During Medicare's annual open enrollment period, which runs through Dec. 7, you can shop for coverage that better fits your needs and perhaps save a bundle on health and prescription-drug plans.
New rules governing prescription-drug coverage, shifting out-of-pocket costs, Medigap changes for new enrollees and a slew of new benefits available in Medicare Advantage plans offered by private insurers are reshaping 2020 coverage options.
Medicare Plan Finder (www.medicare.gov/plan-compare), Medicare beneficiaries' primary tool for sizing up coverage options, has been completely redesigned. If you need help comparing plans, make an appointment with a state health insurance assistance program counselor or other Medicare counselor early (go to www.shiptacenter.org or call 877-839-2675).
During open enrollment, you can switch between two basic types of coverage: traditional government-run Medicare or a private Medicare Advantage plan. Traditional Medicare typically includes Part A hospital coverage and Part B for doctor visits and other outpatient services. You'll owe 20% co-insurance for Medicare-covered services after meeting your deductible.
There's no annual limit on out-of-pocket spending, but enrollees can buy a Medigap policy to help cover those costs. Traditional Medicare beneficiaries can see any doctor who accepts Medicare and don't need referrals to see specialists.
Medicare Advantage plans must provide the same benefits as traditional Medicare but may have different rules and restrictions. Most Advantage plans include drug coverage, and many offer vision, dental and other benefits. Out-of-pocket costs vary from plan to plan and are subject to an annual cap. Enrollees can't buy Medigap policies.
Typically, you'll have to stick with your plan's network of providers and will need referrals to see specialists.
When weighing these two options, remember that Advantage enrollees who later want to switch to traditional Medicare may hit a snag: With some limited exceptions, insurers in most states are only required to sell you a Medigap policy during the first six-month period when you are both 65 or older and enrolled in Part B. Beyond that period, you might be charged more for a Medigap policy based on your health conditions or denied Medigap coverage altogether.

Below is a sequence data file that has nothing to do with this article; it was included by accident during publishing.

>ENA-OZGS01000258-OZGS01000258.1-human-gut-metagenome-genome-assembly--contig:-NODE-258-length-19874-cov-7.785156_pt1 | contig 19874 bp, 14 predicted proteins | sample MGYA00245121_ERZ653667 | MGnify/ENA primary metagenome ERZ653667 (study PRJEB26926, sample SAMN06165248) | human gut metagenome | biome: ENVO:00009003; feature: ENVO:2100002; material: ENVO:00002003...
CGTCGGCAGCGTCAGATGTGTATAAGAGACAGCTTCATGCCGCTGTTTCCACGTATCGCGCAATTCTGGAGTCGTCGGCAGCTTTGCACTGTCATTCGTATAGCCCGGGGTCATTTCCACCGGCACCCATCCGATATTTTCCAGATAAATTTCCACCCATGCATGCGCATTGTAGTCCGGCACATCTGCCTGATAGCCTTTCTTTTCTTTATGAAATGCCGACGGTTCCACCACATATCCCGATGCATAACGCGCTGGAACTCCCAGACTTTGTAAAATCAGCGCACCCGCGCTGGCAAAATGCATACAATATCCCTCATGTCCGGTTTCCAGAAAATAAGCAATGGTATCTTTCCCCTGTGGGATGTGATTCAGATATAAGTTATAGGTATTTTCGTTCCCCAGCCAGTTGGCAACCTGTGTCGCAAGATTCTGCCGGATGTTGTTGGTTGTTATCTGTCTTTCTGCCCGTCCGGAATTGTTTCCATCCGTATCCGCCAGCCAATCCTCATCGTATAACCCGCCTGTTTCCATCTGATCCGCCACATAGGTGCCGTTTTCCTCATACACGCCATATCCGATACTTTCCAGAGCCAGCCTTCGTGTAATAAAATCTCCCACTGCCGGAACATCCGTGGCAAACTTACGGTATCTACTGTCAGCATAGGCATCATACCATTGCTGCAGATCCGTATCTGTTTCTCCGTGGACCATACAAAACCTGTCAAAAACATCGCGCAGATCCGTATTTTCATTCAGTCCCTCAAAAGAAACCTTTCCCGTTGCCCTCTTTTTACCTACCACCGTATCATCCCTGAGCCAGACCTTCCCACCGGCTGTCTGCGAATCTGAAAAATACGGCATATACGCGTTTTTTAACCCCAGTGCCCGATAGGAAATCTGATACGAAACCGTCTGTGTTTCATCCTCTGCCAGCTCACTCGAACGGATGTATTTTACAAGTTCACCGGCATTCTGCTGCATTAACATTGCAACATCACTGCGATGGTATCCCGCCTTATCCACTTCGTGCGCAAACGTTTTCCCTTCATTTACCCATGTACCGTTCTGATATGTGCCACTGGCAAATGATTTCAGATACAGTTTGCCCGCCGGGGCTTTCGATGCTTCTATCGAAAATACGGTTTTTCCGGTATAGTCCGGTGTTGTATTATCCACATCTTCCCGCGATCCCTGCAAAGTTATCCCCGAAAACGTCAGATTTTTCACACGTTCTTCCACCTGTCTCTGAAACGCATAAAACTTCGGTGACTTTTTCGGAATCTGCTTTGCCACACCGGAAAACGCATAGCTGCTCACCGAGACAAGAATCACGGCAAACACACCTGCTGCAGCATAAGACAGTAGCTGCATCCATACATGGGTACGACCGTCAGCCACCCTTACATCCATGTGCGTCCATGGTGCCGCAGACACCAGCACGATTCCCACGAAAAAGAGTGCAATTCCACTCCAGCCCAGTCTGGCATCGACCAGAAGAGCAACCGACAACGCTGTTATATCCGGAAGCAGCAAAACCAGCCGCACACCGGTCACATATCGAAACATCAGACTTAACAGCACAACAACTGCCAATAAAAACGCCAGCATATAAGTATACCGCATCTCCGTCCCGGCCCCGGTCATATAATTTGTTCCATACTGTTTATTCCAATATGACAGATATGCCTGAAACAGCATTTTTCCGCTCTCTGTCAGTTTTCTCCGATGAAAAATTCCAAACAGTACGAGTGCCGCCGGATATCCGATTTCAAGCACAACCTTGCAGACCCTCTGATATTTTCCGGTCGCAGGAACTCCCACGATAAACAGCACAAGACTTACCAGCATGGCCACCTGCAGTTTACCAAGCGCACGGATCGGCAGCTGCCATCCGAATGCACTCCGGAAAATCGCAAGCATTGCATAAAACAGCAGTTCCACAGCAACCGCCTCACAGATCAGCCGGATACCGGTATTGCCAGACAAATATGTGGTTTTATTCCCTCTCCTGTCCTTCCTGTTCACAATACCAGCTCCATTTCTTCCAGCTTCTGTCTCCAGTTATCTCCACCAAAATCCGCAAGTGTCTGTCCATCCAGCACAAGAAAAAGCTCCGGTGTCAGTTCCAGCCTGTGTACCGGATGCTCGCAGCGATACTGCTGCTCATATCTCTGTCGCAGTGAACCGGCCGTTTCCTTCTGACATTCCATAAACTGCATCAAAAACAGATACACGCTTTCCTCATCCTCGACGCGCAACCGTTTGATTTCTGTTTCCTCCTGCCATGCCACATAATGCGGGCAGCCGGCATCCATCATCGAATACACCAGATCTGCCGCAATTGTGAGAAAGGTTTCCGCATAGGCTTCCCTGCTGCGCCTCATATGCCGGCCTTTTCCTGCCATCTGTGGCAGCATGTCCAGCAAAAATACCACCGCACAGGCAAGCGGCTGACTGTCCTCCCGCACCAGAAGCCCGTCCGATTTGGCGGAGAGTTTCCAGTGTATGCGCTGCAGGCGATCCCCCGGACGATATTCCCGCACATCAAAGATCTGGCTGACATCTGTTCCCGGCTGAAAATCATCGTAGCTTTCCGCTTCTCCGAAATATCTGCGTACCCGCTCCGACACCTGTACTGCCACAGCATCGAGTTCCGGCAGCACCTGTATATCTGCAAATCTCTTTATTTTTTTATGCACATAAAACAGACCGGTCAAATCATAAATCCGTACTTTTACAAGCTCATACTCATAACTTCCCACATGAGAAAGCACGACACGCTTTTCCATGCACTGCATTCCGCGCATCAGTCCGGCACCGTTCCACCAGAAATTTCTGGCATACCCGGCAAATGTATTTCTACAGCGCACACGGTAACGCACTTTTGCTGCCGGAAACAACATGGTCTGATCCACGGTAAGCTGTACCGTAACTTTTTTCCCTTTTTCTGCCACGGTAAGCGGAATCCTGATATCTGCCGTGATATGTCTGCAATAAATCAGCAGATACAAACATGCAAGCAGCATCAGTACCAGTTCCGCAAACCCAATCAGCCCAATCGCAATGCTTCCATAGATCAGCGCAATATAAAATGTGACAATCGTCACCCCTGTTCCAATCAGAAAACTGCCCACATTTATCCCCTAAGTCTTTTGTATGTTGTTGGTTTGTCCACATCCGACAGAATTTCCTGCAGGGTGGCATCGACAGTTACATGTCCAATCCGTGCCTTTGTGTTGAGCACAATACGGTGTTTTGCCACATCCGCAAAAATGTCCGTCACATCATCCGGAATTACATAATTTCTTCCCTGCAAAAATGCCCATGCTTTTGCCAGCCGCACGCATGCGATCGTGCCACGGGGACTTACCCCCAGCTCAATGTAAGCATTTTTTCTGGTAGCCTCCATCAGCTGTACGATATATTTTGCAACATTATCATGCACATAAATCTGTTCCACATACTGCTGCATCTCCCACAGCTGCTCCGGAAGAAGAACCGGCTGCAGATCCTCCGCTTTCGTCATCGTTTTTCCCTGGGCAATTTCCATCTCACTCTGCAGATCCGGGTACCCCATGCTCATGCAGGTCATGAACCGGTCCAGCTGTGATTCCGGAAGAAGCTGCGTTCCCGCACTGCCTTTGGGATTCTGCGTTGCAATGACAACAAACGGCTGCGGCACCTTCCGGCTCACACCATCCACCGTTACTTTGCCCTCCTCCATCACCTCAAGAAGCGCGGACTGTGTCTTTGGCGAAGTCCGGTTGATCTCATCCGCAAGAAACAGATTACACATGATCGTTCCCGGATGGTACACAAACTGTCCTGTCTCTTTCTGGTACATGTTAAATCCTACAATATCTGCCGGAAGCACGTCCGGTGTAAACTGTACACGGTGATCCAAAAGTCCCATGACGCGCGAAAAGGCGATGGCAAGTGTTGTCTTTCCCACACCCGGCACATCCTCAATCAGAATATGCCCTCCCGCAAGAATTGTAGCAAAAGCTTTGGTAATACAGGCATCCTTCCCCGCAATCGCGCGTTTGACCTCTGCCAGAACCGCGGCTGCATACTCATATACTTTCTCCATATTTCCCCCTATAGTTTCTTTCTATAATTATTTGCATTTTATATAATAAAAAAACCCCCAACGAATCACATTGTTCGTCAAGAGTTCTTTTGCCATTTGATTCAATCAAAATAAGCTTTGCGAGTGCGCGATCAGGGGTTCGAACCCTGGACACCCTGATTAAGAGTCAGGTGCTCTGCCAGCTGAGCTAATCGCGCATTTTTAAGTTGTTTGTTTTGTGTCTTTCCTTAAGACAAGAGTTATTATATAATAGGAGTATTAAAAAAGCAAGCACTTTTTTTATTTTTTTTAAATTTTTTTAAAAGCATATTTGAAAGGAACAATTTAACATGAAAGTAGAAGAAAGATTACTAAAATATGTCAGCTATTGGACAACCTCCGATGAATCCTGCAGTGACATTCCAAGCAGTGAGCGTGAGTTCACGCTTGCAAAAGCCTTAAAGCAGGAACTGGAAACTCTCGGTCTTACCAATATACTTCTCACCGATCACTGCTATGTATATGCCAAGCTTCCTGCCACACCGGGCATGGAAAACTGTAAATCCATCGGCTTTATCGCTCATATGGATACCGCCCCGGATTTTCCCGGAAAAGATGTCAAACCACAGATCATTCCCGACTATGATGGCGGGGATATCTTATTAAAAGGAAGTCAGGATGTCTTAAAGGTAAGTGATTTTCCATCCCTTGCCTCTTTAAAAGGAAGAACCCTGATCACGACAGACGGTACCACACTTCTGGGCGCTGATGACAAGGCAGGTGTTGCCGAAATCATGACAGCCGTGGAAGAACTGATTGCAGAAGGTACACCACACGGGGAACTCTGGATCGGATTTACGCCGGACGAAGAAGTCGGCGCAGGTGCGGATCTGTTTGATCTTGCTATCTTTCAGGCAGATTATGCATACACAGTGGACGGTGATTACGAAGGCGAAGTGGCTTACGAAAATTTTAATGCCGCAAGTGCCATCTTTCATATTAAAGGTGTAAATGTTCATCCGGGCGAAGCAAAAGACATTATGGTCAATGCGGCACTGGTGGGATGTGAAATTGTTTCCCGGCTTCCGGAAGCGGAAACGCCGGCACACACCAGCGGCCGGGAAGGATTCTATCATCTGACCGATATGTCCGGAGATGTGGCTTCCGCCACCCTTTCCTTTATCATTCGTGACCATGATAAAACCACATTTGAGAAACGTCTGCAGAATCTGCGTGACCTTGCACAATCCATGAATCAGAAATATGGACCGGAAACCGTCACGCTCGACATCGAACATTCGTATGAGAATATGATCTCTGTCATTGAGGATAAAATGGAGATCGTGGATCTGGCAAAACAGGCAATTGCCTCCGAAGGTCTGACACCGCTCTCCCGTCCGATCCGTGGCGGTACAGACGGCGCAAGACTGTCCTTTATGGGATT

Compare the drug coverage. Yes, the Part D coverage gap known as the doughnut hole is closing in 2020, but that's not an excuse to skip drug-plan shopping this fall. Enrollees can still face hefty out-of-pocket costs that vary significantly from plan to plan.
And people with high drug costs face an added challenge next year: The total out-of-pocket spending required to reach "catastrophic" coverage -- in which beneficiaries typically pay 5% of the cost of a drug -- jumps to $6,350, up from $5,100 in 2019.
Advantage plan shoppers, meanwhile, must wade through a torrent of changes. As of 2019, Advantage plans have added flexibility to cover adult day care, in-home assistance, and other services. More changes are coming in 2020, when Advantage plans can offer chronically ill enrollees non-health-related benefits. These include transportation for grocery shopping and services to address social needs, from marital counseling to park passes.